That policy, simply stated, is that ConCarolinas will issue apolitical invitations to genre-appropriate guests and that guests, once invited, will not be DISINVITED because of political hate campaigns waged online after the invitations are announced.

In the week that it was open, it accrued over 3,700 signatures, many of whom left comments explaining why they had signed in support of that policy. We believe this is a fairly resounding statement of the fact that many more members of fandom support a policy in which individuals are not excluded because of the political demands of a vocal minority who assail conventions online. We believe the fact that NONE of the signatures on this petition were anonymous speaks volumes for the willingness of the signers to “put their money where their mouths are” on this issue.

At no time have we suggested that conventions are not fully entitled to make their initial guest selections on whatever basis they like, including how compatible they expect that guest’s apparent politics to be to the con goers they expect to attend. What we have said is that there is no justification for RESCINDING an invitation, once issued and accepted, simply because someone else objects to that guest’s inclusion. Clearly there will be occasional genuinely special circumstances, but unless something becomes part of the public record only after the invitation has been extended, it should not justify rescinding an invitation. That was that thesis of this petition, and that was what all of these individuals signed in support of.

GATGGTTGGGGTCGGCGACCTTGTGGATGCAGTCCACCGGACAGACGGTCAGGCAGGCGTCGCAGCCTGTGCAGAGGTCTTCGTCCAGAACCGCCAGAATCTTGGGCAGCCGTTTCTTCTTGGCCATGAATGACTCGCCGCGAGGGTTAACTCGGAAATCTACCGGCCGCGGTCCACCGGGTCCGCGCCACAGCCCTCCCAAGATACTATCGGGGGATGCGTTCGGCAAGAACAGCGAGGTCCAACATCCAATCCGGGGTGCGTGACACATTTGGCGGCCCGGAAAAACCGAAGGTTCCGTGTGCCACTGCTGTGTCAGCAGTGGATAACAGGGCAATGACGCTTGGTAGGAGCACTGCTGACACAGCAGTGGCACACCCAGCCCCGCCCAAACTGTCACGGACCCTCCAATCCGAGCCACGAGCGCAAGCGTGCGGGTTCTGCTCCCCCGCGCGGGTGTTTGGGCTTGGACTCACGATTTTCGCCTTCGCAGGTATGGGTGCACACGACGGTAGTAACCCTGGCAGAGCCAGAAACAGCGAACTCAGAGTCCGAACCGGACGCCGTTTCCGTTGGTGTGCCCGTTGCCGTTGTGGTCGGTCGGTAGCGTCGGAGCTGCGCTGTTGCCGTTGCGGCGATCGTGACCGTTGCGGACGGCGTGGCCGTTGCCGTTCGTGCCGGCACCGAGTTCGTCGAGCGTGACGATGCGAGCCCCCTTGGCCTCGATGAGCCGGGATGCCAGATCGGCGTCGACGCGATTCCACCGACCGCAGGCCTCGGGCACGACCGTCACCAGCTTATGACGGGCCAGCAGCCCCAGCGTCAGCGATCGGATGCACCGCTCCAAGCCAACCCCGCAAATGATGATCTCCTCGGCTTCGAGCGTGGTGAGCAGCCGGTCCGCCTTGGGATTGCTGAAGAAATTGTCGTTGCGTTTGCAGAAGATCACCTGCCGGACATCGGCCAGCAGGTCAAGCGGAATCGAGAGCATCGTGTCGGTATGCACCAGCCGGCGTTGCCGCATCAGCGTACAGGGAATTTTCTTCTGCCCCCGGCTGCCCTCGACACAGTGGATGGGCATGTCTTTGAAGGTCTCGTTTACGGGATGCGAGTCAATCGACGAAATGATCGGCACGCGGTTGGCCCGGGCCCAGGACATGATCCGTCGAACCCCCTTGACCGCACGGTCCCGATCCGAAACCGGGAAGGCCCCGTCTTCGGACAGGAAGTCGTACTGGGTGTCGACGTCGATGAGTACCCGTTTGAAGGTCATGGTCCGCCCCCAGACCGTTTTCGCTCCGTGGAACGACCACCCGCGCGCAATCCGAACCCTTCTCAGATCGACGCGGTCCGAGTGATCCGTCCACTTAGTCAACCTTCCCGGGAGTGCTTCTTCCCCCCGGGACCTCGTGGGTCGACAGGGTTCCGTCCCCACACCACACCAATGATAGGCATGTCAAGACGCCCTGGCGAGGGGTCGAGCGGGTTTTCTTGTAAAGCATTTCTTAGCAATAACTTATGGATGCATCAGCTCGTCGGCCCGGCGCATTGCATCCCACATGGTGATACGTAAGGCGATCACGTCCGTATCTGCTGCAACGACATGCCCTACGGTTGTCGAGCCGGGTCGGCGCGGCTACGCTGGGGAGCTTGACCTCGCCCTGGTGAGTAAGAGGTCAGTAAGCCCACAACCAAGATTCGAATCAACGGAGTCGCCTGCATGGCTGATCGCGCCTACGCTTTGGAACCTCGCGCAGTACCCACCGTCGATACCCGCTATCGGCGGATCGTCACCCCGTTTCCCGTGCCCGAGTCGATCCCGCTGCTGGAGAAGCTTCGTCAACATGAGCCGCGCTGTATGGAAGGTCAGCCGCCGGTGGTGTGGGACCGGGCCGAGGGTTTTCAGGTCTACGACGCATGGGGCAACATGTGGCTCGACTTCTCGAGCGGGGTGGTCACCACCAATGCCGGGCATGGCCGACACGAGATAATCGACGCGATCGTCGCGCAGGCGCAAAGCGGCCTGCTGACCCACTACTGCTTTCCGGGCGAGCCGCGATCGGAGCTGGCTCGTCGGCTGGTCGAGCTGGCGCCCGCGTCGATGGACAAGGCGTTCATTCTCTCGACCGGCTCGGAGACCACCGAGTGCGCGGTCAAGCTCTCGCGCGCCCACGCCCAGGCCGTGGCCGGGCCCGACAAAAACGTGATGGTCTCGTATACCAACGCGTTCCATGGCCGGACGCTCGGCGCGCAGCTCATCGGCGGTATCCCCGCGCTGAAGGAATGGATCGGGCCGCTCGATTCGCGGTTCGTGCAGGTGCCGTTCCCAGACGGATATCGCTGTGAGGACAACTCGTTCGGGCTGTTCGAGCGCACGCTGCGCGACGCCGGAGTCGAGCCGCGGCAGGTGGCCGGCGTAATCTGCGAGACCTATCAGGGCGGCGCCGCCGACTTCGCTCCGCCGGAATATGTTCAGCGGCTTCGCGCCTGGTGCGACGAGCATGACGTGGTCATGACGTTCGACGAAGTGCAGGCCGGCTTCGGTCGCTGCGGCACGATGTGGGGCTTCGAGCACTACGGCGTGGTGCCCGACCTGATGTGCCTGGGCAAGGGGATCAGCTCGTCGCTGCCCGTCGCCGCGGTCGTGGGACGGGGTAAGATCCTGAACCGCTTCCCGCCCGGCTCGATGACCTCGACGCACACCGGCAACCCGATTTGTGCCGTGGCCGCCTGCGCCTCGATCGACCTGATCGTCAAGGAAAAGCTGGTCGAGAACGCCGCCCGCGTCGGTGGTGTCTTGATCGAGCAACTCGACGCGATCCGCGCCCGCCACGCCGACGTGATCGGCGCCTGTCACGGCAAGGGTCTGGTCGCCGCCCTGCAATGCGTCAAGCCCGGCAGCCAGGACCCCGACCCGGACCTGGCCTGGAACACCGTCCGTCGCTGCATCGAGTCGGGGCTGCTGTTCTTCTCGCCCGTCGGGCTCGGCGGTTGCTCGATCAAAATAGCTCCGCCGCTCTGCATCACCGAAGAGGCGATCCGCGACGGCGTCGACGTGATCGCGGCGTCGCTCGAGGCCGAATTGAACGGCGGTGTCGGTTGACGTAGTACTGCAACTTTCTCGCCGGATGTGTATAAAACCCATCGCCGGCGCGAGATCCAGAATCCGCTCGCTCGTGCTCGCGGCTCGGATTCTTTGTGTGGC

Sharon and I thank you for the way in which you have come out in support of our position on this, and we reiterate that it does not matter to us whether the guest in question is from the left or the right. What matters is that true diversity does not include ex post facto banning of a guest simply because some online mob disapproves of him or her.

Fandom is supposed to be a community open to ideas that challenge us. Creating an echo chamber in which no dissenting voices are heard is the diametric opposite of that concept. Thank you, all of you, for helping to tone down the echo effect.

(4) WHERE STORIES COME FROM. Robert Aickman recalled, in “Strange, Stranger, Strangest” at The Baffler.

Like some of his more famous contemporaries—Evelyn Waugh, say, or Aldous Huxley—Aickman yearned for those pre-industrial times before the democratic rabble began making all their poorly educated and unreasonable demands; and while his political prejudices didn’t yield what some of his contemporaries considered a satisfactory person (one of his closest friends recalled him as being incapable of any “real commitment to anyone”), they inspired him to explore narrative ideas that were always idiosyncratic, funny, disturbing, and unpredictable. No two Aickman stories are alike; and no single story is like any other story written by anybody else.